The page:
My views never really began to change until I had moved out on my own in Chicago, and found myself in a diverse urban neighborhood with a lot of people who weren’t like me. (Chicago’s hyper-gentrified Lincoln Park neighborhood wasn’t exactly a model of urban diversity in the late 1990s and is even less so now, but it was still a million times more diverse than anywhere I had lived previously.) It wasn’t until I was well into my 20’s, spending a summer in Boston during the 2000 election season, that I finally reached the point where I explicitly rejected the values of my upbringing.
I had never met anybody who I knew to be gay until that summer, and I don’t recall meeting anybody who identified as Native American until I moved to Seattle earlier this year. It’s taken me a long time to remove myself from the insular bubble I grew up in, and I no doubt still have a few steps left to go.
Most of my family, however, has never lived anywhere but Campbell County, Kentucky, and my parents still see the world through the lens of people who came of age in 1950s white suburbia. My dad only listens to recorded radio shows of that era, rarely watches any movies that don’t star John Wayne shooting a bunch of nonwhite people, and still thinks Ted Kennedy wrecking a car in 1969 is an indictment of the entire Democratic Party of today. He’s proud of the fact that now-retired Jim Bunning is his neighbor.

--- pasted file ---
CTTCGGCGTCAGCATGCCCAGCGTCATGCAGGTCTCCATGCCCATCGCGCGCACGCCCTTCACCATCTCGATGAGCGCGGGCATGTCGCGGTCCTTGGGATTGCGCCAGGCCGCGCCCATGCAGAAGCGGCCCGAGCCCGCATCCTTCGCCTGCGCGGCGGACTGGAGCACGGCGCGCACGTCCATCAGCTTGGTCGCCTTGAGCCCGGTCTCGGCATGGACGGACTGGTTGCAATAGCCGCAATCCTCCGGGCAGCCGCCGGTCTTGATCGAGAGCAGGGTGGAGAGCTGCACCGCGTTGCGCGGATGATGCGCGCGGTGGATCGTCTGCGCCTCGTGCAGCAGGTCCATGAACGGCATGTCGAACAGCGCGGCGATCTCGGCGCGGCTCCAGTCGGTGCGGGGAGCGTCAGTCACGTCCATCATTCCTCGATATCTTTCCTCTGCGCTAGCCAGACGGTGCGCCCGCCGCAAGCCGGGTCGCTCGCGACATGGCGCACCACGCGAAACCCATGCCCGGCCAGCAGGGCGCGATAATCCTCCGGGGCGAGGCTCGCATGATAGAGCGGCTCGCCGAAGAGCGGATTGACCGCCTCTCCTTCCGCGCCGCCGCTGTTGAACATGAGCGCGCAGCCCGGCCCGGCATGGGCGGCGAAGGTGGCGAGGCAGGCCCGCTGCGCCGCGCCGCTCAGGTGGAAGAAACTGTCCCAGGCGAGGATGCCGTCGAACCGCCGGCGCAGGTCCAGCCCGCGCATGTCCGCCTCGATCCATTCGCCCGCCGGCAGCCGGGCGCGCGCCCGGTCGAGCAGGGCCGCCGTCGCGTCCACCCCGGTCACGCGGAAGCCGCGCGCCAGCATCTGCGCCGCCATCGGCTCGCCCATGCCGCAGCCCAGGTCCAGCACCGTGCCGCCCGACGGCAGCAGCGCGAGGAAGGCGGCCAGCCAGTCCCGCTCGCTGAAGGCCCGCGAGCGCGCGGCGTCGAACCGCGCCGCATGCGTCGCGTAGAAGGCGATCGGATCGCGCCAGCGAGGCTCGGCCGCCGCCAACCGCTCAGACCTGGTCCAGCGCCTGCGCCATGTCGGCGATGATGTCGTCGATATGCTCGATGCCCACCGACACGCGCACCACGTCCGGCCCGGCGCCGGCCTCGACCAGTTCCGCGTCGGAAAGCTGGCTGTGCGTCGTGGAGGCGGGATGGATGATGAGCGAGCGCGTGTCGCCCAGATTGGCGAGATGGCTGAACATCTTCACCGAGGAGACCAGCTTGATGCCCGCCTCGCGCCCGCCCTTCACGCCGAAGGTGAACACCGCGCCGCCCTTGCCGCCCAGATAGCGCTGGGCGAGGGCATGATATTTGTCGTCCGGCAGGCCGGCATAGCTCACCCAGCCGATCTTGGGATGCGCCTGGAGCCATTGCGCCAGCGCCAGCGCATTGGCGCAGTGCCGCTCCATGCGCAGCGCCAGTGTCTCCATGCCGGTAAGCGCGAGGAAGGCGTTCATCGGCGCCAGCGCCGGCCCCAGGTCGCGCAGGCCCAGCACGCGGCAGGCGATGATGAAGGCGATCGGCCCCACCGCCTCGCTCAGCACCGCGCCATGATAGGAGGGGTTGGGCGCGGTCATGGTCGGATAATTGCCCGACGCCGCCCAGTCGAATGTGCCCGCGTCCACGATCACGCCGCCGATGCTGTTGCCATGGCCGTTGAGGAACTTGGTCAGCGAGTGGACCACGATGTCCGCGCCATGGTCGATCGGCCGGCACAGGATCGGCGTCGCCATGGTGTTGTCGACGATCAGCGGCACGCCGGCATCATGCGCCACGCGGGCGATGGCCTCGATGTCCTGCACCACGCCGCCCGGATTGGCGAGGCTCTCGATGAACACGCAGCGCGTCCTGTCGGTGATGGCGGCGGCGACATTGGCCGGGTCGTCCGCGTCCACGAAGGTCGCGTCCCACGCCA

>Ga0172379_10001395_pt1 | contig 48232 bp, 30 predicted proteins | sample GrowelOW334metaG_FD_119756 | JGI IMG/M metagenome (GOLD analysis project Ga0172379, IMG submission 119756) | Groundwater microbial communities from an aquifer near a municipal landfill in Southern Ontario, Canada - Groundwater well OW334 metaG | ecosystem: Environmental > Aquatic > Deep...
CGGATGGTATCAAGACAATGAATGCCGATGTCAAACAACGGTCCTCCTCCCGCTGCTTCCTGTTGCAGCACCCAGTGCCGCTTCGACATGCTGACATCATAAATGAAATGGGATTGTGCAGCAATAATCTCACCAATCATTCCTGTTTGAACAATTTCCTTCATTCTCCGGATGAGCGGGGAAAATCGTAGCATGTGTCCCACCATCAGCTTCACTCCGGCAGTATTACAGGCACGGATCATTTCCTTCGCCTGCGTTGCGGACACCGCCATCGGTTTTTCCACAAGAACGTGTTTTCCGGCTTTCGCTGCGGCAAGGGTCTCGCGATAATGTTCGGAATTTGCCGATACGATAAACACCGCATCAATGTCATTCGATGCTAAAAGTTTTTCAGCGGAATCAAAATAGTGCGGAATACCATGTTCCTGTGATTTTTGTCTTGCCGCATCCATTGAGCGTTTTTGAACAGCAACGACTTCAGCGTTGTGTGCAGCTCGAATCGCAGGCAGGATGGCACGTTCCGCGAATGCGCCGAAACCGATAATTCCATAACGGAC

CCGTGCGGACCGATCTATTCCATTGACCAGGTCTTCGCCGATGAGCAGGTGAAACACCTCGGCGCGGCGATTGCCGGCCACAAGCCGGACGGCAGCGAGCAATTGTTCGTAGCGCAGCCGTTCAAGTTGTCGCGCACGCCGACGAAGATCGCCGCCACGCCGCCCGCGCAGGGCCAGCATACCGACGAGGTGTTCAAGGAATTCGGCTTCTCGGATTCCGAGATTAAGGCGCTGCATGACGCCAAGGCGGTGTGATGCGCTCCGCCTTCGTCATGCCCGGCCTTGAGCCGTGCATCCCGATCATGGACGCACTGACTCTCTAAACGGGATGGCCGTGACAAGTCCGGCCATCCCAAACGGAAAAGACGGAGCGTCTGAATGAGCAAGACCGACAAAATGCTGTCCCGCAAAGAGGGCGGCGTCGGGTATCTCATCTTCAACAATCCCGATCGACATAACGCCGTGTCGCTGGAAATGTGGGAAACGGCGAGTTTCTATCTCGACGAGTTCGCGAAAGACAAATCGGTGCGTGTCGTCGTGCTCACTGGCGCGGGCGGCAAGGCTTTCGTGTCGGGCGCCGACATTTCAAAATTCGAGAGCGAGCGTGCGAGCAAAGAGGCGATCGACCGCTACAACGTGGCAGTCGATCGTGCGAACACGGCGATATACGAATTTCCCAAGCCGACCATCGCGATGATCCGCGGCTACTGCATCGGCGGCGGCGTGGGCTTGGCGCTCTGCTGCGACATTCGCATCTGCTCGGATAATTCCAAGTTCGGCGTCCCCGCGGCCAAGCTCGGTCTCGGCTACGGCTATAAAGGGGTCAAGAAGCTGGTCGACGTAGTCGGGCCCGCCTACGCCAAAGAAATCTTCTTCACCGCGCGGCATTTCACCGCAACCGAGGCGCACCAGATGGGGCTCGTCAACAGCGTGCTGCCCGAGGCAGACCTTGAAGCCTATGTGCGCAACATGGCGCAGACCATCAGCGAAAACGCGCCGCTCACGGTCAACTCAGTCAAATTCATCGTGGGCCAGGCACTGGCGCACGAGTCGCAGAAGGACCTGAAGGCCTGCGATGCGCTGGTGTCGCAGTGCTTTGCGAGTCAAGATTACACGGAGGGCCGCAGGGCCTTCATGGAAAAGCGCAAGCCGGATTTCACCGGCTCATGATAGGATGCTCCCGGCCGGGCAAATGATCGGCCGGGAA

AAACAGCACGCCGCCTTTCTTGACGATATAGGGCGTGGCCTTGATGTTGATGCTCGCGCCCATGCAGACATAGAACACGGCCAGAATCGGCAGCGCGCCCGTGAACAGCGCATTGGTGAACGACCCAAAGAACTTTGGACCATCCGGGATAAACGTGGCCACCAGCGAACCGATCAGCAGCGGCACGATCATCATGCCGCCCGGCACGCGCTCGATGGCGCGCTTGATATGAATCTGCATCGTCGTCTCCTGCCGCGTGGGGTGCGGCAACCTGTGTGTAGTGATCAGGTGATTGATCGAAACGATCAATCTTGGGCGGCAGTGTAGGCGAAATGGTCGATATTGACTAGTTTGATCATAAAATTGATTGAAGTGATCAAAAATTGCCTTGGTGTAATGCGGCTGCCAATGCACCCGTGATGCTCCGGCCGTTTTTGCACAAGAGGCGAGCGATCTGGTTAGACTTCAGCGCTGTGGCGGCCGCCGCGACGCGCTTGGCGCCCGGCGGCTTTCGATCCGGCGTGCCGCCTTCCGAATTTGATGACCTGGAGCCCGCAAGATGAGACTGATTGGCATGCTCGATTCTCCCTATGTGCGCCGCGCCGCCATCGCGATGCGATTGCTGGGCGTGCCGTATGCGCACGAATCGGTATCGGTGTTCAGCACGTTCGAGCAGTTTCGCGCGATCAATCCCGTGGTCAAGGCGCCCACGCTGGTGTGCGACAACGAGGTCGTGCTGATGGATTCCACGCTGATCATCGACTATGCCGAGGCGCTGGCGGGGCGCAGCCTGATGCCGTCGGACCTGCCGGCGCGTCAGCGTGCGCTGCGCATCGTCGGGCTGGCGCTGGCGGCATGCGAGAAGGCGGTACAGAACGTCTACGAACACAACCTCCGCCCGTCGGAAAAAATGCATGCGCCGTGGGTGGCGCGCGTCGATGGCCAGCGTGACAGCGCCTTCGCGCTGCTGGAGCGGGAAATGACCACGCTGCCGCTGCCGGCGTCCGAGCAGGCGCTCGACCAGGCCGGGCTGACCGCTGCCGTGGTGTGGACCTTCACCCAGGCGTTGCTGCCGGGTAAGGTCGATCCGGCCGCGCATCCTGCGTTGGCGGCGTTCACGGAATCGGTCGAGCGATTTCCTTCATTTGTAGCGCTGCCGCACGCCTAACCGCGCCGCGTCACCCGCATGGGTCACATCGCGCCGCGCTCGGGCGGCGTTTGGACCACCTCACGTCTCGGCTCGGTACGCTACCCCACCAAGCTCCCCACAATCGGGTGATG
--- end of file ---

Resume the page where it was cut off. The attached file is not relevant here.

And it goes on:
For me, as much as I love my hometown, being back there still brings up a lot of personal baggage and trauma. I tried to give Cincinnati a fair shot during grad school and for a while afterwards, but I ultimately made the decision to move to Seattle this past year. I haven’t regretted that decision for a second. I have nothing but incredible respect for those who stay in Cincinnati and Northern Kentucky and pour their lives into making it a better place, but my path lies elsewhere.
So, with all that in mind, it’s a bit patronizing to suggest that the onus is on urban liberals to step out of our bubbles, as if the parochial, lily-white “heartland” I grew up in is America’s default condition and that diverse, liberal coastal cities are the outliers. Cities like New York and Seattle are filled with people who have spent their lives trying to escape insular bubbles, and are every bit as much the “real America” as Midwestern factories and cornfields. On an issue-by-issue basis, America’s values are strongly in line with those of urban liberals; it is the rural and exurban conservatives who are living in an insular bubble, by choice or not.